When turning base and then final I was finding that we were getting close to the runway and that we’d have little chance of making it in, other than a dive bomb.  At around 150 feet above the runway I decided to go-around.  It was at that time I had a good look at the wind-sock and realised that we were actually trying to land with a tail wind, rather than a head wind.  What was this other plane doing!  They were actually departing, so we left it at that.  We turned cross-wind and then downwind.  At that time we turned back across the runway to switch the circuit direction for the same runway, but in the opposite direction.  Now lined up for runway 28, it was all good and we made a serious of touch and go’s.

There is a good lesson in this.  Firstly, that you should not necessarily trust that other aircraft have got the circuit direction right.  When we overflew we should have taken better note of the windsock.  The windsock was moving around a fair bit, but we should have noticed the problem.  Also, there were other signals we had overlooked.  Runway 10 was on a similar track that we had coming to Narrogin and we had a tailwind.  The other, the was smoke we’d seen nearby, it was also indicating we were wrong…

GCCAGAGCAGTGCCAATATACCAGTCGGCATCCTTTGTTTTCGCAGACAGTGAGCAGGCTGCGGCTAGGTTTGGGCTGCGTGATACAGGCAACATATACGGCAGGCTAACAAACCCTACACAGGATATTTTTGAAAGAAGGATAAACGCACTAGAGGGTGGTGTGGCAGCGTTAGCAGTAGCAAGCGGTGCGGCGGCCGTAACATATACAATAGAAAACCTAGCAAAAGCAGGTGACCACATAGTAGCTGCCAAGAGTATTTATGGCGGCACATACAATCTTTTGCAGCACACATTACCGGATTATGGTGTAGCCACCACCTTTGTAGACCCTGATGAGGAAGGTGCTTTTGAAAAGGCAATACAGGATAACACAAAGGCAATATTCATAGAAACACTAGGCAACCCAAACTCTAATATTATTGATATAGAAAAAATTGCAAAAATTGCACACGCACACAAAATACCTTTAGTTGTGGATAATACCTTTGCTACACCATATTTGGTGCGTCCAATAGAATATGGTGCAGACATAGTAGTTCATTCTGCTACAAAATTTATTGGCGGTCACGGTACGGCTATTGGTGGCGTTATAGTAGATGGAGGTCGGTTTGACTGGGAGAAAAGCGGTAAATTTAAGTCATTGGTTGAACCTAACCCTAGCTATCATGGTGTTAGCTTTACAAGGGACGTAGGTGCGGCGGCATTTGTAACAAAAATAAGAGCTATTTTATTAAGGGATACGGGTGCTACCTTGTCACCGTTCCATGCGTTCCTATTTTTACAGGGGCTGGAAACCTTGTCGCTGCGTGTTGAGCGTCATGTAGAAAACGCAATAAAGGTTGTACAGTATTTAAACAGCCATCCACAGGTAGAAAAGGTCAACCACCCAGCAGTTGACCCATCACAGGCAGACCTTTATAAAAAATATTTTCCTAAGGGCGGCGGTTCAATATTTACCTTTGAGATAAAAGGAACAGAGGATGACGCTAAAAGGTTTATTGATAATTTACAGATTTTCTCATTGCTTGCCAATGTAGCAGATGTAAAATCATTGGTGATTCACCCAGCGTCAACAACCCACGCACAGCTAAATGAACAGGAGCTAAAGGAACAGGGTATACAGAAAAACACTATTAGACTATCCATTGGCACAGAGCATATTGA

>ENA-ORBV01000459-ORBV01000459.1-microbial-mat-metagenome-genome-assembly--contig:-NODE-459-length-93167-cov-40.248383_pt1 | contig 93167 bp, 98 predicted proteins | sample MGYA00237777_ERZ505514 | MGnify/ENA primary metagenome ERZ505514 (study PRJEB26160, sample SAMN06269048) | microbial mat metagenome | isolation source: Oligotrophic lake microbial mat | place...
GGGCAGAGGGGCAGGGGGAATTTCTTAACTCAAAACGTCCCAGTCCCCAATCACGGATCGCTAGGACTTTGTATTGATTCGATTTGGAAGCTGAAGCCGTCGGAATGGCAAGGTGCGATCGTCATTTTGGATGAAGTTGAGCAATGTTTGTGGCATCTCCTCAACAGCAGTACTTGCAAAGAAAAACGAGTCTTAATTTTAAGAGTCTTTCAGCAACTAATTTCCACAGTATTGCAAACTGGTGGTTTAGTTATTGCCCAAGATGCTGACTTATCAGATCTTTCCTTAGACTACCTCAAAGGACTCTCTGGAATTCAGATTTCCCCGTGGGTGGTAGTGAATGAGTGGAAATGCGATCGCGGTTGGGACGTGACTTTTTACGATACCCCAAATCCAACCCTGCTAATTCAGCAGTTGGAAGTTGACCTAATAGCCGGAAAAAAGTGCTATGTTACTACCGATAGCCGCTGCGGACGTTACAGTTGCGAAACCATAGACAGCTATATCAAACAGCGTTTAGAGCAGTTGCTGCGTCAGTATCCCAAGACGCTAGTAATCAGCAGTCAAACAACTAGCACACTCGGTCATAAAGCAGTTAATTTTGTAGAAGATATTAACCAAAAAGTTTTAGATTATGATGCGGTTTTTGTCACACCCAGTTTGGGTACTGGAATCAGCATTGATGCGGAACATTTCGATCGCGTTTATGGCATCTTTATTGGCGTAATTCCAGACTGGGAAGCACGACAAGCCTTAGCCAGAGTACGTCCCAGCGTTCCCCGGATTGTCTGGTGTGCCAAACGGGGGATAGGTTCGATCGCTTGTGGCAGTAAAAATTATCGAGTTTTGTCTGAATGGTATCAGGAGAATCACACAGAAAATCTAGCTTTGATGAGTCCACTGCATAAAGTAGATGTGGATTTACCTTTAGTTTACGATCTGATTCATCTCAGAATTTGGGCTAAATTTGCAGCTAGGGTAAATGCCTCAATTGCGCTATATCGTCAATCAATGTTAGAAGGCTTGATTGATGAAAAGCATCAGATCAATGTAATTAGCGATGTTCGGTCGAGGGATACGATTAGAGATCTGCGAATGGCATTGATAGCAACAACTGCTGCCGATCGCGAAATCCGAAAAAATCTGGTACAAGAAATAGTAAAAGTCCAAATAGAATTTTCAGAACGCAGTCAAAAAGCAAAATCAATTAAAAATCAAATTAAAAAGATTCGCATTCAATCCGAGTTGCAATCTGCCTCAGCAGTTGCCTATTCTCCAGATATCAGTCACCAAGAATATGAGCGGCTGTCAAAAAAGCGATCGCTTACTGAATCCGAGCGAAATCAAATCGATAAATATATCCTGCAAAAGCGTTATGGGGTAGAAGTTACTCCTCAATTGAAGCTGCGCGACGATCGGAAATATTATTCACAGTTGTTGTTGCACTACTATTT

Tracking the map to Beverley

From Narrogin we departed to a north’ish direction towards Beverley.  By this time the clouds had thinned and the track was pretty easy to navigate.  Once about 8 miles out of Narrogin, there was a road which pretty much ran straight to Beverley.  It was a case of tracking it all the way.  Sweet I thought.  It was at this point that Adam pulled the power and it was time for a Practice Forced Landing (PFL).  It went pretty well as there was a stack of really good locations to set down.  At about 500 feet(ish) we went around and I commenced re-tracking to Beverley.